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Is Your Startup Co-Founder Mentally Balanced?

Is Your Startup Co-Founder Mentally Balanced?

If you’ve ever stopped abruptly in the middle of a breakfast, a project review or a cofounder’s meeting to wonder what might happen if a colleague puts a bullet in her head, you’re not alone.

For Entrepreneurs working with a cofounder, or more, to start and run a high growth business, employee suicide is just one kind of workplace challenge that they’re vulnerable to; cofounder suicide is another.

As John Arnold, a guest writer at the Entrepreneur writes in Preventing Startup Suicide. Literally, “You would think that depression among entrepreneurs is tied to failure, or perhaps workload and stress. But the truth is that many entrepreneurs struggle with mental health issues in all types of entrepreneurial situations.”

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While you might be immune to depression and thoughts of suicide, your cofounder might be wallowing under its grip.

If she’s constantly expressive about killing or harming herself, whether through speech or social media posts; if she constantly compares her current emotional situation to that of suicide victims; if she’s always talking about her death and seems unusually withdrawn, isolative and sad after surviving a traumatic incident; then she might be suicidal.

When you lose a cofounder to suicide, the effects can be very devastating for you, for the mental health of other team members and on your company’s ability to remain competitive.

Your ability to concentrate on work objectives, to perform at an optimal level in the same workspace that you shared without momentary mental distractions on the tragedy or to keep the business running while you’re empathizing with her loved ones or seeking a new cofounder will be severely tested. This can lead to higher stress levels and declining performance.

But that’s not all.

Your team is likely to be emotionally affected too. Your workers and cofounders closest to her might find it hard to keep the fire of entrepreneurship aflame especially if there’s a lot of media attention and scrutiny on the tragedy.

How to help a suicidal cofounder.

If you have fears that a cofounder is suicidal, then you should trust your gut and act. Here are certain tips, which I’ve culled and adapted to fit this situation from a guide on how Managers can respond to suicide warning signs among employees by the Cigna Corporation that you can adopt to help your cofounder.

1. Meet your cofounder and ask her questions to determine the next steps.

  • Once you become aware of the warning signs, find the cofounder and don’t leave her alone.
  • Take her to a quiet, private place to have a conversation to determine next steps.
  • Be direct and let her know what you’ve learned. You might start with, “I’ve heard you say repeatedly, ‘My life is not worth living.'”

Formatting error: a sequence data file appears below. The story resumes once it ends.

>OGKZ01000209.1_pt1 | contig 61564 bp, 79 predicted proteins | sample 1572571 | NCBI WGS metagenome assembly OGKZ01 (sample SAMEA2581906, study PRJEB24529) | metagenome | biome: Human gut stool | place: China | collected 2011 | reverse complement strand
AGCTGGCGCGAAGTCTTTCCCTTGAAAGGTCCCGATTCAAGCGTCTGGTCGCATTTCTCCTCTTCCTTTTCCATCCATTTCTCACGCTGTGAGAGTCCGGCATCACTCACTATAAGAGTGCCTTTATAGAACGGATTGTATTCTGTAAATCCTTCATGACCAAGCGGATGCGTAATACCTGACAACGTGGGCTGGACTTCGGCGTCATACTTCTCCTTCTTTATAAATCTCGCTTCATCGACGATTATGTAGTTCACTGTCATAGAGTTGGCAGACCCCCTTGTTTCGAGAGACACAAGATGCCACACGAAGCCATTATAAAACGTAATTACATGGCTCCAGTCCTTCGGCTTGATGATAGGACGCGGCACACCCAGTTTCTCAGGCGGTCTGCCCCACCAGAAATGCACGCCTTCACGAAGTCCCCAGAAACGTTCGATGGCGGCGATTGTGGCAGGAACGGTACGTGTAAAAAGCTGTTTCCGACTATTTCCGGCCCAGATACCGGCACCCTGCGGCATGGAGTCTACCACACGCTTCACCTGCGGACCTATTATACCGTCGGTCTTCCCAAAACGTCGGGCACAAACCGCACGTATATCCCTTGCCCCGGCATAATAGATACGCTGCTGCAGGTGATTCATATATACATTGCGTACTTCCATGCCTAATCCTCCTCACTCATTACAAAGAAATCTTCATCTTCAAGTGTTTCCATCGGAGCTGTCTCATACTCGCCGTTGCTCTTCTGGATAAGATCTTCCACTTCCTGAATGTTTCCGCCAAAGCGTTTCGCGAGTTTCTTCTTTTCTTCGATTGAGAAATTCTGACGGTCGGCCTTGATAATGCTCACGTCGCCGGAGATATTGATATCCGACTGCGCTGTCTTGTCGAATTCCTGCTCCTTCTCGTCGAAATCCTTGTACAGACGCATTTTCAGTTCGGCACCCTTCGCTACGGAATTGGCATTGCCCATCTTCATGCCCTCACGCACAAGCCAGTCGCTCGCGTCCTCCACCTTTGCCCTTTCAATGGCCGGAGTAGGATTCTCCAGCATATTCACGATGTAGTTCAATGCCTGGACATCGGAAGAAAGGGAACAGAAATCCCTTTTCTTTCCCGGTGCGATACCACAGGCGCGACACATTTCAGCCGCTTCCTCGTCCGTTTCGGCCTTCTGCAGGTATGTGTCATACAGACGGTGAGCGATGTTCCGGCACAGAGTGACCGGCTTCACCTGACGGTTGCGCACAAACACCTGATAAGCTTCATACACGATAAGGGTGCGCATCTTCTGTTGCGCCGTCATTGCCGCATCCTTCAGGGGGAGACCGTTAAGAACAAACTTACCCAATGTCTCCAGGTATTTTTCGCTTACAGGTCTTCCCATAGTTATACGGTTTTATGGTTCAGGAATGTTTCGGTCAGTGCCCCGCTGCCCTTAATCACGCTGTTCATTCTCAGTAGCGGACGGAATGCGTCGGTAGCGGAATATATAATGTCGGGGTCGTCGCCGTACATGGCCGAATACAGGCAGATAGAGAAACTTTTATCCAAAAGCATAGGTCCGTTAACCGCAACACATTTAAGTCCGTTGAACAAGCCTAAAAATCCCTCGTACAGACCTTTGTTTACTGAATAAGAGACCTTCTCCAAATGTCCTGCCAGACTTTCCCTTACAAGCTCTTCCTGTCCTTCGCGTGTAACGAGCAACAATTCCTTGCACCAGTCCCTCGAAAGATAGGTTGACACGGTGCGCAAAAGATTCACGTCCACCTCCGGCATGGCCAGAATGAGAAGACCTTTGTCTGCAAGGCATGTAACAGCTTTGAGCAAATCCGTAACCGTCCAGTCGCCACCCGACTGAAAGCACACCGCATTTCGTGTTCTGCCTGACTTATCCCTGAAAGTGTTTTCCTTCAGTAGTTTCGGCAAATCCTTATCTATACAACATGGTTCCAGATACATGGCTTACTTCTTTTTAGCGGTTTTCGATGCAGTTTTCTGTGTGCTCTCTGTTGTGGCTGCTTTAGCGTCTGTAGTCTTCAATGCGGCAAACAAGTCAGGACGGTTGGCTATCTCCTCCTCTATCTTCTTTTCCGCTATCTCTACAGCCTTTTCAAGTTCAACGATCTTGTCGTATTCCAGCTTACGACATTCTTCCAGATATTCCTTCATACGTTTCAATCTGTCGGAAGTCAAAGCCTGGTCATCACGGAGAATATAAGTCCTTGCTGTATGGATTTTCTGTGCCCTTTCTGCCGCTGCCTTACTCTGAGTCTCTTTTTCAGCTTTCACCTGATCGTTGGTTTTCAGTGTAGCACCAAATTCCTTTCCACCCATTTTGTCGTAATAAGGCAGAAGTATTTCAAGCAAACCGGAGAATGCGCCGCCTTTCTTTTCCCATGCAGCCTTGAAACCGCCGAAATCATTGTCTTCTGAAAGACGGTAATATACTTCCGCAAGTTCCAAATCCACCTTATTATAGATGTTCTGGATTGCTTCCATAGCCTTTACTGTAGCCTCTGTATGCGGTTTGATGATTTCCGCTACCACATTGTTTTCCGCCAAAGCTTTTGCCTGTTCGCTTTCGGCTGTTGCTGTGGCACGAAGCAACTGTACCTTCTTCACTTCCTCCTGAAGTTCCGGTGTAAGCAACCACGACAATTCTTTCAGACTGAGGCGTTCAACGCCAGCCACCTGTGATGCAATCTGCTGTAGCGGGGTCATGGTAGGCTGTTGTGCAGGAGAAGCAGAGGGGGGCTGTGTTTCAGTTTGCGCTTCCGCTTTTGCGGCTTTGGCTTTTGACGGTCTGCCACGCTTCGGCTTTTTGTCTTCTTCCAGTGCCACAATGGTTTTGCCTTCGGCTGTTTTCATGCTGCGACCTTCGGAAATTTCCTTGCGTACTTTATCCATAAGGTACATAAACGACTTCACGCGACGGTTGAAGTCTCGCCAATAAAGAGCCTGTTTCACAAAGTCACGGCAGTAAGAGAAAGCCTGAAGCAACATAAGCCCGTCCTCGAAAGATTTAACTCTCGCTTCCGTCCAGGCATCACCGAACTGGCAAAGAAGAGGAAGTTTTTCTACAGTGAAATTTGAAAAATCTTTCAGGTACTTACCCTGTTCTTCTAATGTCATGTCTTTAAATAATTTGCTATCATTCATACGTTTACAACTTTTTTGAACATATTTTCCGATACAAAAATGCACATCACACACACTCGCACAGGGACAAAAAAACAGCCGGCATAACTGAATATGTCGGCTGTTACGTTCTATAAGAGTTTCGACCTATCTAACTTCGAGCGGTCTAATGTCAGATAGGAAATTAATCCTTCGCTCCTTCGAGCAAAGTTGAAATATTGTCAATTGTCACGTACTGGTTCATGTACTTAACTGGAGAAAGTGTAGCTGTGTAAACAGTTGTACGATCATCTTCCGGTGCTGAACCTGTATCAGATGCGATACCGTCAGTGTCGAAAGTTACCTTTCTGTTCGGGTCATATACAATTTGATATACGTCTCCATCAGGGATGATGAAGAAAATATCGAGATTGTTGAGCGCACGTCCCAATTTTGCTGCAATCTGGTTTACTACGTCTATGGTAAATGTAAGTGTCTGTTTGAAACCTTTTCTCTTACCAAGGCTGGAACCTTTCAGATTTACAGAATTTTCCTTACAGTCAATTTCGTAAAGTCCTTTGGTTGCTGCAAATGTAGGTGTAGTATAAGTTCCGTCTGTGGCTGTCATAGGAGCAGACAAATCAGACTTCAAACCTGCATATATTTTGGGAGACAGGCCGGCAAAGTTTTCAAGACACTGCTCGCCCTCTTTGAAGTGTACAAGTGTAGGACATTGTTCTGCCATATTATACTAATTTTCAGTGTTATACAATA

• Ask your cofounder if she’s had thoughts of ending her life. Research shows that most suicidal people feel relief, not distress when asked this question.
  • Give your cofounder a chance to explain. Listening is the most important thing you can do at this time.
  • Let your concern and support shine through your attitude. Be compassionate, even if you feel angry or upset about what she is considering.
  • Don’t challenge her values or minimize their pain. For example, avoid saying things like, “You don’t want to do that,” or “Think about what it would do to your family.”
  • You can offer hope that, with the right help, solutions can be found for the problems that are leading her to feel suicidal. But avoid the urge to question the employee about their problems. Don’t give advice or suggest solutions. Stay in the present.
  • Protect her privacy as far as is practical, but do not promise to keep the matter confidential. Rather, say you’ll do everything you can to protect their privacy and will only share information as necessary for their safety.

2. If your cofounder is telling you that she intends to harm herself.

  • Call the Nigerian suicide prevention initiative helplines: +234 806 210 6493 or +234 809 210 6493. You can also call the police. Her safety should be your priority. Also, never transport her to the hospital yourself. This could be dangerous for both of you.
  • You can say to her, “Given what you’ve told me, I have concerns about your safety. I have a responsibility to make sure you get immediate help. Your safety is the most important thing right now.”
  • When calling for help, give all the details that your cofounder has shared with you and any statements she reportedly made to others.
  • When the emergency responders arrive, they will talk to your cofounder to assess further and determine next steps.
  • You can also call for help in situations where your cofounder works offsite or has not reported to work and is not reachable. If the information you have presents an urgent concern, it’s better to call immediately to do a welfare/safety check than wait another day to see if your cofounder will report to work.

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